Similarly, your competitor tracking database won't be especially useful if it were filled with thousands of mentions, with no conceivable way of sorting through them. Be sure to set up your database in a way that you can quickly jump to a view that shows you only that information which most immediately interests you—for instance, a view that pares down your social media data to reveal only those high-impact tweets you're getting emails about.

This view, Followers > 1,000, filters out all those mentions of your competition that 1) are from sources other than Twitter and 2) were posted by people with fewer than 1,000 followers.

Look for patterns in what people are praising and decrying about your competition: it's one of the best guides to determine what you should emulate and what you should avoid in your own product's development.

Automatically transform customer feedback into data

Customer surveys are a tried-and-true way to solicit feedback on your own product and on your competition. But surveys can be tedious to process: you can't sort hand-written responses in the way that you can sort numbers in a spreadsheet.

If you can automatically systematize customer survey responses, you'll have a whole new wealth of easily analyzable information on your competition.

This survey gives customers a variety of options to choose for which product they use and what features they value, which allows you to easily sort their responses based on the most popular product or most valued features.

By giving survey takers a list of possible responses to choose from, you can treat their responses like entries in a database instead of unsortable plain text: instead of spending time organizing the data from their responses, you can start analyzing it right away.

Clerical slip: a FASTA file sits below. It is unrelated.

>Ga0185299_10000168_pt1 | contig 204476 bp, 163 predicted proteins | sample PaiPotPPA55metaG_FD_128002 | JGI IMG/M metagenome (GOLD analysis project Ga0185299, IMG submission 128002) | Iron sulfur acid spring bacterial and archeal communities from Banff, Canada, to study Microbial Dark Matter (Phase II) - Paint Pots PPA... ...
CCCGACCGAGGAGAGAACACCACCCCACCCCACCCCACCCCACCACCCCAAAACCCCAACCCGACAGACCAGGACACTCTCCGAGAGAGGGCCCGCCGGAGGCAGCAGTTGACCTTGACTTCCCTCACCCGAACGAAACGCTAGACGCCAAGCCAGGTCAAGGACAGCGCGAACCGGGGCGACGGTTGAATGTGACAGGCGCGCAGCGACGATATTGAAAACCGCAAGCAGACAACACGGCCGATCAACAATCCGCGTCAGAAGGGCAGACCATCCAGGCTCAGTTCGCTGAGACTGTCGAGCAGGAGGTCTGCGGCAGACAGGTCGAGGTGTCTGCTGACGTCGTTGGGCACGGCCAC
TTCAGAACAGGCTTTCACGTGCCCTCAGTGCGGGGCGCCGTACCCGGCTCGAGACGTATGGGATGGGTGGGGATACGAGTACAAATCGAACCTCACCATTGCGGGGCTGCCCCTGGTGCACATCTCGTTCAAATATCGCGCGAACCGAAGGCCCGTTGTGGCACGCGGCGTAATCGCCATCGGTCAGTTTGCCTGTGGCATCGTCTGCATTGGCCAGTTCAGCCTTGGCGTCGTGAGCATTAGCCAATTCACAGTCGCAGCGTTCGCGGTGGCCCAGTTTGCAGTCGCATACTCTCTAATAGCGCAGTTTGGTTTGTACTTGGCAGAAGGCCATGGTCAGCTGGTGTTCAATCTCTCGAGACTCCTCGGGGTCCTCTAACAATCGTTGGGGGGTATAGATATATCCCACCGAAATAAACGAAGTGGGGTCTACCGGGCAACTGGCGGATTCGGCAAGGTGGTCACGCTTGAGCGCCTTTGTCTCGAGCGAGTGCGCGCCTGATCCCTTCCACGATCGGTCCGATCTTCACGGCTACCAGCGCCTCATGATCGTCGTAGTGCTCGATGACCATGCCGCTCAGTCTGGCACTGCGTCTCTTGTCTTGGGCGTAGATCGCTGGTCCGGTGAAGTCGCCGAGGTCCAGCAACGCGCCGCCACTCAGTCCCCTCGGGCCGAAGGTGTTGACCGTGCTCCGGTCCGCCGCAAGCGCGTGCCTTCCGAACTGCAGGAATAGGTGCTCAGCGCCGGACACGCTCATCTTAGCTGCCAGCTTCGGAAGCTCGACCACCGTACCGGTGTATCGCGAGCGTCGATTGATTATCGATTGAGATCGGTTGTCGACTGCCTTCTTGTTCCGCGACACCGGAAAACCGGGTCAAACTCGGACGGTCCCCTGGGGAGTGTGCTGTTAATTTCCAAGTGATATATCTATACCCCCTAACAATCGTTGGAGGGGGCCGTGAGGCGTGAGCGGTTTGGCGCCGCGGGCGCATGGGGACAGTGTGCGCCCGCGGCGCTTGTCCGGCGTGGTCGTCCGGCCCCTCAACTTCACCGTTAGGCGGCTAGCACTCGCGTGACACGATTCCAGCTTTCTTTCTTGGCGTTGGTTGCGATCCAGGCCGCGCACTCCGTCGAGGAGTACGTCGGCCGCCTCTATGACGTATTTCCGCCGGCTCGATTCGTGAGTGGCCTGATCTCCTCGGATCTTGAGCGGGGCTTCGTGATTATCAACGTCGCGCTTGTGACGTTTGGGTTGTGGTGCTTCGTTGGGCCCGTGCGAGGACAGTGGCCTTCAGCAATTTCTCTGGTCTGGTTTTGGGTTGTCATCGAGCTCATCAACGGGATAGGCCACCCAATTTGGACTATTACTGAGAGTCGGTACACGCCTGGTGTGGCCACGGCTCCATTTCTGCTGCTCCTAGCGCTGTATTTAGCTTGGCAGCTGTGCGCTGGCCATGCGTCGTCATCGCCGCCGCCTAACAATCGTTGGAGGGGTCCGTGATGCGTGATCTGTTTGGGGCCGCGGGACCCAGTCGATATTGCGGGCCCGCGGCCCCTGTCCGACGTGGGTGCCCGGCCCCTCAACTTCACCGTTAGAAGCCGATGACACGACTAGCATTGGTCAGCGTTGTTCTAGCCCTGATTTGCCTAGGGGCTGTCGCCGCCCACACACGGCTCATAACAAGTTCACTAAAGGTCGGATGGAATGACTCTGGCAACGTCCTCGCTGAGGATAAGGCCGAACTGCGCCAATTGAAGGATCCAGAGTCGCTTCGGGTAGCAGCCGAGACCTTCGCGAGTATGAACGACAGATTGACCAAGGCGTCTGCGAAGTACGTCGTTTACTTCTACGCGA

For instance, if you're trying to decide how best to position yourself against a particular competitor, just group your customer survey responses according to which product they're using. Then, take a look in the Features Valued field to identify which features your competitor's customers value that the competitor's product doesn't actually have.

By having customers fill out surveys that contain multiple-choice options for the products they use and features they want, you get analyzable data from their feedback instead of raw text.

If you were trying to compete with (fictional company) Stamen, as seen in our example above, this survey data would show you that their customers all seem to value a doorbell feature in home security—something that Stamen's product doesn't have. Within a minute or two or sorting data, you've discovered that marketing a doorbell-enabled security system to Stamen customers would be a good tactic for competing with them.

Spend time analyzing data, not collecting it

You might have held back from analyzing your competitors in the past because you've been too busy with your own product to think about committing time and resources to learning everything about others' products.

With prudent automation, though, tracking your competition won't be a drag on your schedule: you can stop digging for information and start gaining new insights on your field from automatically collected data.

Your competitors are your best teachers, even if they don't know it. Set up the right “study strategies,” and you'll never miss a lesson.